Join TV weatherman Derek for a big lunch!

LET'S DO LUNCH: Derek Brockway, Mali Fordyce (right) and partner Vaughan Britton

LET'S DO LUNCH: Derek Brockway, Mali Fordyce (right) and partner Vaughan Britton

First published in News

BARRY-BORN weatherman Derek Brockway has teamed up with a charity to champion the fact that Barrians are much more than fair-weather friends.

The TV meteorologist joined forces with the organisers of The Big Lunch - the UK’s annual get together for neighbours - and Barry resident Mali Fordyce to launch new research which confirmed just how friendly the people of Barry really are.

The nationwide study reaffirmed the chattiness of the Welsh population by proving small talk comes more naturally to people in Barry than English neighbours, with 97 percent of people saying they were comfortable making small talk with pretty much anyone – compared to 72 percent in England.

The study showed 77 percent of Barry people surveyed considered their neighbour to be a friend compared to just one in ten people in England.

Big Lunch ambassador, Derek Brockway said: “Everyone knows how chatty and weather obsessed us Welsh are so it’s no surprise that so many of us enjoy engaging in small talk and even consider our neighbours to be friends. It’s what makes living in Barry so special.”

88 percent people in Barry said they felt happier as a result of engaging in small talk and two thirds of people said small talk brightened up their day.

Three quarters of people surveyed also said it was a simple way in which to connect with their neighbours and a good way of breaking down barriers and getting to know their neighbours.

People in Barry said they also wished they had a better relationship with their neighbour because it made them feel more part of the local community.

Derek added: “What really struck me about the results of the research was how important these everyday interactions seem to be to people and the positive impact they can have on not only the individual but the wider society too. It makes people feel like they matter and are part of their local community.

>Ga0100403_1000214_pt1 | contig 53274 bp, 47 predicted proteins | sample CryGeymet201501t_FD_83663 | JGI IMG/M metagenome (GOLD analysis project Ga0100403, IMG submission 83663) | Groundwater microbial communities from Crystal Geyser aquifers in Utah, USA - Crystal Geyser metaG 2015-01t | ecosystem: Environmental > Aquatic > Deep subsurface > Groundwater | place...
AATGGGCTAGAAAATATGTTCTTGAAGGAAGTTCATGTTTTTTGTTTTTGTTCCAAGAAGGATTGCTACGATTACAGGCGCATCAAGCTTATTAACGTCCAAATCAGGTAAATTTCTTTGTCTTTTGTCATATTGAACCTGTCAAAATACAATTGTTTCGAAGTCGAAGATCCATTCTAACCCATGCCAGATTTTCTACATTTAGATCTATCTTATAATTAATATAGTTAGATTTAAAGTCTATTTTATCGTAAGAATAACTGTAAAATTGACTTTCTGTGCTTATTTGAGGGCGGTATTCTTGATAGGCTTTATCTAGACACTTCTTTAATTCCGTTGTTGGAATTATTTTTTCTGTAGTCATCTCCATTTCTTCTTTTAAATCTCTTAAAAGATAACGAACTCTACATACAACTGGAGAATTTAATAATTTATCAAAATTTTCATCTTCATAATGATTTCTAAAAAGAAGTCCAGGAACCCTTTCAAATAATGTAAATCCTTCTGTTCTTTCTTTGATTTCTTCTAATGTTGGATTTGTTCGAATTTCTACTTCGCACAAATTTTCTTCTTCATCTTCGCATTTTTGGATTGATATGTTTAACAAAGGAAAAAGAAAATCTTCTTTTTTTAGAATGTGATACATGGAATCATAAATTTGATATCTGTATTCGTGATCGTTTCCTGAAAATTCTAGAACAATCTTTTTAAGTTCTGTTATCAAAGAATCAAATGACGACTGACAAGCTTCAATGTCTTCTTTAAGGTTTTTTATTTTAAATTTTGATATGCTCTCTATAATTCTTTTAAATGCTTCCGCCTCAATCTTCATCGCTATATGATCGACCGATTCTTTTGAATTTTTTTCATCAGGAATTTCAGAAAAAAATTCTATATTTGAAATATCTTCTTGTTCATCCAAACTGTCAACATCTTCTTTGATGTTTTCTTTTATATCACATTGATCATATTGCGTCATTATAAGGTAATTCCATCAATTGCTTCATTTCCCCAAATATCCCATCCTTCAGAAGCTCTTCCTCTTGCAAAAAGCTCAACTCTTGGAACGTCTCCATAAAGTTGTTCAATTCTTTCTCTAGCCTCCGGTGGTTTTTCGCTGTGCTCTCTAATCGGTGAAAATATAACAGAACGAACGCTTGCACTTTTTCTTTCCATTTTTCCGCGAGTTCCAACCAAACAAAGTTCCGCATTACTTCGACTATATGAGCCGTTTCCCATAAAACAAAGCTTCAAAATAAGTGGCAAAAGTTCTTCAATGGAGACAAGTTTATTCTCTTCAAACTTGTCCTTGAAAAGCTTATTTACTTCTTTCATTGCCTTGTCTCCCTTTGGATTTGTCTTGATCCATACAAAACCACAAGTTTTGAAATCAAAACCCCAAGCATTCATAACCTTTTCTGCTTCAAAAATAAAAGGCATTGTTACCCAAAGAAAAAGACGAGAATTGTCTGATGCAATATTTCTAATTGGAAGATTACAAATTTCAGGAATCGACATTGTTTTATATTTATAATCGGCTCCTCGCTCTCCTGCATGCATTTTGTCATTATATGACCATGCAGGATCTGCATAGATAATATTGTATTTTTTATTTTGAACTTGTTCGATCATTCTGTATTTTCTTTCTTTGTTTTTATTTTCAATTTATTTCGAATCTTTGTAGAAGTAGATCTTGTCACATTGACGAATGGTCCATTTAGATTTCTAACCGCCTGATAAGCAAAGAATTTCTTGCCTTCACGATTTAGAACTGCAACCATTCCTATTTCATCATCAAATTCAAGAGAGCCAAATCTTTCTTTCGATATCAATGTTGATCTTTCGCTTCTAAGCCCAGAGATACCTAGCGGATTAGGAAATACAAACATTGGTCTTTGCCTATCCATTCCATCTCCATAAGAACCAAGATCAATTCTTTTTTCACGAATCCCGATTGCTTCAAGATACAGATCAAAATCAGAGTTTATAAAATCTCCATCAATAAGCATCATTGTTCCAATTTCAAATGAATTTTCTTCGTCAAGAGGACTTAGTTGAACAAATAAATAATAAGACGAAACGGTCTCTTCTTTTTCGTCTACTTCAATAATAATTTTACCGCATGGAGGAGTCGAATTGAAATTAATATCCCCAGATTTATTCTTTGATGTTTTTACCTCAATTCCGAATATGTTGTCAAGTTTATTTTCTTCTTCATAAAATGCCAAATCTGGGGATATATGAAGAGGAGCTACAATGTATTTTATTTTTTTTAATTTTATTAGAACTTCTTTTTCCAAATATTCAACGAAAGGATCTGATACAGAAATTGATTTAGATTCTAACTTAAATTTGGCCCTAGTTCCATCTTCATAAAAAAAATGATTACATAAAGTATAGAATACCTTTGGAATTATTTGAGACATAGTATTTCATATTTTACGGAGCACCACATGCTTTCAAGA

“Naturally we all lead busy lives so it’s not always easy or convenient to stop and chat but it is important to make time which is why I’m encouraging the people of Barry to join in and host a Big Lunch in their community.

“ It’s the perfect opportunity to get everyone in your street or community together to share some food and conversation and show just how friendly and community spirited we are here in Barry”.

Mali Fordyce, of Barry, said the survey results supported their experience of life in Barry. It is really friendly and I get on with my neighbours really well and chat to them frequently. I think a Big Lunch would be a great way of getting to know them better though and helping to connect with others that I don’t know so well. I know the older people on my street would particularly like it. I will register online and start thinking what I could do for my own Big Lunch on June, 1.”

But almost one fifth of people in Barry said they were too busy to engage in small talk with their neighbours and more than one in ten people in Barry think small talk is tedious and pointless with 7 percent feeling awkward about engaging in small talk.

Big Lunch spokesman, Gwion Thorpe said: “The Big Lunch is calling on chatty neighbours across Barry to build on community bonds and boost the conversations happening in streets and gardens nationwide. The significance of small talk shouldn’t be underestimated. It might seem trivial to some people but it can have a powerful impact and can lead to big things.

“The Big Lunch is a very simple concept and really just provides an excuse or a nudge to get people talking and socialising in their local areas.

“Feedback from previous years has shown that almost everyone who takes part in a Big Lunch feels closer to their neighbours as a result with two thirds going on to hold other events in their community afterwards, which is great.”

“Welsh people are amongst the friendliest in the world but that doesn’t mean we don’t need to work at strengthening our neighbourhood and community ties, so I hope plenty of people join with us this year and host a Big Lunch of their own, whether that be in their back garden, street, the local park or on the beach”.

The Big Lunch is led by the Eden Project, funded by the Big Lottery and sponsored by Asda, Halifax and Streetclub by B&Q.

To join in or for details, request a free pack online at www.thebiglunch.com

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